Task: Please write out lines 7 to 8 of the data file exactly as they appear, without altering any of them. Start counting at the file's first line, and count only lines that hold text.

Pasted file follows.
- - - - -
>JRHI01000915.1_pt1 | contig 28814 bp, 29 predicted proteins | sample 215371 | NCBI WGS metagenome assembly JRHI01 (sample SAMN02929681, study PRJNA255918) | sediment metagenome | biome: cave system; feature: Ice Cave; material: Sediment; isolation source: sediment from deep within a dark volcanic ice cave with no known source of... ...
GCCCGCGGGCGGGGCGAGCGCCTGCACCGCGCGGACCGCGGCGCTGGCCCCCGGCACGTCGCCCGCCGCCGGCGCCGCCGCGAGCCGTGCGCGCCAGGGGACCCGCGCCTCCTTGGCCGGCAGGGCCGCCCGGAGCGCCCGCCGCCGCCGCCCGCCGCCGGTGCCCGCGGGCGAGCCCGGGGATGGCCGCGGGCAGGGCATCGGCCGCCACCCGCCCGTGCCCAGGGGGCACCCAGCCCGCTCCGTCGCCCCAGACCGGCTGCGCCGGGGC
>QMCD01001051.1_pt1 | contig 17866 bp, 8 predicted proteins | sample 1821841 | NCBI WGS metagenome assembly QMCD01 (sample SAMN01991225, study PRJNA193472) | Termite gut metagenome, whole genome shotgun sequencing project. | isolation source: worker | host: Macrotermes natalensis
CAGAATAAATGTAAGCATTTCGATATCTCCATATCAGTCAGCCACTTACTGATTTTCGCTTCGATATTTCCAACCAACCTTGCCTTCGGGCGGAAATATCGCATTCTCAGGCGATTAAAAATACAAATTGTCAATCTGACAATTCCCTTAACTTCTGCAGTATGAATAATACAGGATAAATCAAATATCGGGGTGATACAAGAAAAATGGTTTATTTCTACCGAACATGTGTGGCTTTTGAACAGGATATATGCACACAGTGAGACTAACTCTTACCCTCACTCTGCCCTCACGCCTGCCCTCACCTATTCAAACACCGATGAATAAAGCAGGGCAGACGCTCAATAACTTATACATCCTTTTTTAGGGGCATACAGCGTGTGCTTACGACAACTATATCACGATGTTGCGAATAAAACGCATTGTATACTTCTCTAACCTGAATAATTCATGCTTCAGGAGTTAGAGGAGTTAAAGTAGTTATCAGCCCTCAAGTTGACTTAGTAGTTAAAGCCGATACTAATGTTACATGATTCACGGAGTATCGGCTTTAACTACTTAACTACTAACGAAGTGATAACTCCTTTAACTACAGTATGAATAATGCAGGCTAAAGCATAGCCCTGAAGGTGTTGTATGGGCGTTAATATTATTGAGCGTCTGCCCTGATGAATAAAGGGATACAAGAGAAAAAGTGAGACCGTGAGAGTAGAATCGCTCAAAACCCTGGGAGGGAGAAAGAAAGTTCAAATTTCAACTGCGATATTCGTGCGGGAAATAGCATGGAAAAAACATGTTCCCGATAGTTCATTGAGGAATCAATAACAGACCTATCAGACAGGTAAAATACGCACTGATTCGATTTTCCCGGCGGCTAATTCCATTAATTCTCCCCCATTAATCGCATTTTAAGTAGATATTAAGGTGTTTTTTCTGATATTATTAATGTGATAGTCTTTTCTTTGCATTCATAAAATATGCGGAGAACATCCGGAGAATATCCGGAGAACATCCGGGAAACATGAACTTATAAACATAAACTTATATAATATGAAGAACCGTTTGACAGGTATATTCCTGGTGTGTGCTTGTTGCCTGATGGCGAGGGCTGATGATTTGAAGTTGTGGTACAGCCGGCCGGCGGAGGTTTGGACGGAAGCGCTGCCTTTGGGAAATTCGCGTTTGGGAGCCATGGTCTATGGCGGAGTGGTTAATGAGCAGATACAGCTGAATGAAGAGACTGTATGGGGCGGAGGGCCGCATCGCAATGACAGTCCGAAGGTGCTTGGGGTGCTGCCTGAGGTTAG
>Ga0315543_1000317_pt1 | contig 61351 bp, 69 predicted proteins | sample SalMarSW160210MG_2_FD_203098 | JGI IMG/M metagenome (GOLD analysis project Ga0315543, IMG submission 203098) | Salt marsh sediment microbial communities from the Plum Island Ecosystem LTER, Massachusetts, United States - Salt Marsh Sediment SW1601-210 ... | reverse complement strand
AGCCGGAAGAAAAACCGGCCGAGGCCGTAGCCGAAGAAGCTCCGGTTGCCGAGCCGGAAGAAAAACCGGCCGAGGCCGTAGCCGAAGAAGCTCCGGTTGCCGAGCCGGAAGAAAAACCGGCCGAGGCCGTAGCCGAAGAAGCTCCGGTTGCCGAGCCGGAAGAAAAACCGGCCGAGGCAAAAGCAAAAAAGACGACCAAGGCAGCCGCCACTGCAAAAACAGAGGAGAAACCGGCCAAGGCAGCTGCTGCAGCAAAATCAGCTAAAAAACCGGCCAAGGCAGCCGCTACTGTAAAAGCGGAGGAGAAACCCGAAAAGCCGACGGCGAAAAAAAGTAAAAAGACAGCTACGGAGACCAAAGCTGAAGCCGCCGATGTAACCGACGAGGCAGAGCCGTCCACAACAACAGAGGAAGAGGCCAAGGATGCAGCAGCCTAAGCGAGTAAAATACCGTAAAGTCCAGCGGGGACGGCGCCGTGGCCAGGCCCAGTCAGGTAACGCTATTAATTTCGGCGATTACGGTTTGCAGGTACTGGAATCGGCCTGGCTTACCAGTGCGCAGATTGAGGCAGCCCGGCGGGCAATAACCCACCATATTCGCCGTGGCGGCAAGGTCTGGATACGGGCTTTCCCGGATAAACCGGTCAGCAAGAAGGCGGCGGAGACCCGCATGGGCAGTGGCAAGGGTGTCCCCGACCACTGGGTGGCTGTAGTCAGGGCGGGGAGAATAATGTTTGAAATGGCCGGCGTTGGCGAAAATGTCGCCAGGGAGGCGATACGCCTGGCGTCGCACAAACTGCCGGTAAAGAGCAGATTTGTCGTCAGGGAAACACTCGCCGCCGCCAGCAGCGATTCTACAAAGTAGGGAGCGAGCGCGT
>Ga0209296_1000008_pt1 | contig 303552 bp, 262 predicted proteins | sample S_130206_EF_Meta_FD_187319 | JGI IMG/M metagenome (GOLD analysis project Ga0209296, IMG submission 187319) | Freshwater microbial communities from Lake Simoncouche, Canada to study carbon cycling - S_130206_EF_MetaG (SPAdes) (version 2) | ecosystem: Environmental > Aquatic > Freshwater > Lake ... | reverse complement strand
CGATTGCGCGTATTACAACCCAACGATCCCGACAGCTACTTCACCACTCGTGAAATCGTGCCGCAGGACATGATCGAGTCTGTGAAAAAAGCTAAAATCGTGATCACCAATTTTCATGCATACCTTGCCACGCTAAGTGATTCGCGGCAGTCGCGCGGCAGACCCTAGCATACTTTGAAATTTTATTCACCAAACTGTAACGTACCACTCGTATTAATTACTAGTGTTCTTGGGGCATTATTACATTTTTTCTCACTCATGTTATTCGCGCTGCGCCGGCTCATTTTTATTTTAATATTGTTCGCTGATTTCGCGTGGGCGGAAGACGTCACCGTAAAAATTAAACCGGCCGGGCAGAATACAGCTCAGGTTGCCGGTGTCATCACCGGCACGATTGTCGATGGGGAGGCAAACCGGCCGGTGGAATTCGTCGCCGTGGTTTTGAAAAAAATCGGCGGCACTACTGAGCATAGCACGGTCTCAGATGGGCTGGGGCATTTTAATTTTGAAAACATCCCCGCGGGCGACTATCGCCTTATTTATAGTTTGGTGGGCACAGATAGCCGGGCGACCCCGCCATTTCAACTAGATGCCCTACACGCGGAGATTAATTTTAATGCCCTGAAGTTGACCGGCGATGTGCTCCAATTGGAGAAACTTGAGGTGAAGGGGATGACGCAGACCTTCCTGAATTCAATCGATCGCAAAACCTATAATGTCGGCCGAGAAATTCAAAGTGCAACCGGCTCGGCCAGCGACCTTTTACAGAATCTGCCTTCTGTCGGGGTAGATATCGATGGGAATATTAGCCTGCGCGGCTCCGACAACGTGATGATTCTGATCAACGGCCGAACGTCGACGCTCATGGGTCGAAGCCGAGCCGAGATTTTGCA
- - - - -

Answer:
>Ga0209296_1000008_pt1 | contig 303552 bp, 262 predicted proteins | sample S_130206_EF_Meta_FD_187319 | JGI IMG/M metagenome (GOLD analysis project Ga0209296, IMG submission 187319) | Freshwater microbial communities from Lake Simoncouche, Canada to study carbon cycling - S_130206_EF_MetaG (SPAdes) (version 2) | ecosystem: Environmental > Aquatic > Freshwater > Lake ... | reverse complement strand
CGATTGCGCGTATTACAACCCAACGATCCCGACAGCTACTTCACCACTCGTGAAATCGTGCCGCAGGACATGATCGAGTCTGTGAAAAAAGCTAAAATCGTGATCACCAATTTTCATGCATACCTTGCCACGCTAAGTGATTCGCGGCAGTCGCGCGGCAGACCCTAGCATACTTTGAAATTTTATTCACCAAACTGTAACGTACCACTCGTATTAATTACTAGTGTTCTTGGGGCATTATTACATTTTTTCTCACTCATGTTATTCGCGCTGCGCCGGCTCATTTTTATTTTAATATTGTTCGCTGATTTCGCGTGGGCGGAAGACGTCACCGTAAAAATTAAACCGGCCGGGCAGAATACAGCTCAGGTTGCCGGTGTCATCACCGGCACGATTGTCGATGGGGAGGCAAACCGGCCGGTGGAATTCGTCGCCGTGGTTTTGAAAAAAATCGGCGGCACTACTGAGCATAGCACGGTCTCAGATGGGCTGGGGCATTTTAATTTTGAAAACATCCCCGCGGGCGACTATCGCCTTATTTATAGTTTGGTGGGCACAGATAGCCGGGCGACCCCGCCATTTCAACTAGATGCCCTACACGCGGAGATTAATTTTAATGCCCTGAAGTTGACCGGCGATGTGCTCCAATTGGAGAAACTTGAGGTGAAGGGGATGACGCAGACCTTCCTGAATTCAATCGATCGCAAAACCTATAATGTCGGCCGAGAAATTCAAAGTGCAACCGGCTCGGCCAGCGACCTTTTACAGAATCTGCCTTCTGTCGGGGTAGATATCGATGGGAATATTAGCCTGCGCGGCTCCGACAACGTGATGATTCTGATCAACGGCCGAACGTCGACGCTCATGGGTCGAAGCCGAGCCGAGATTTTGCA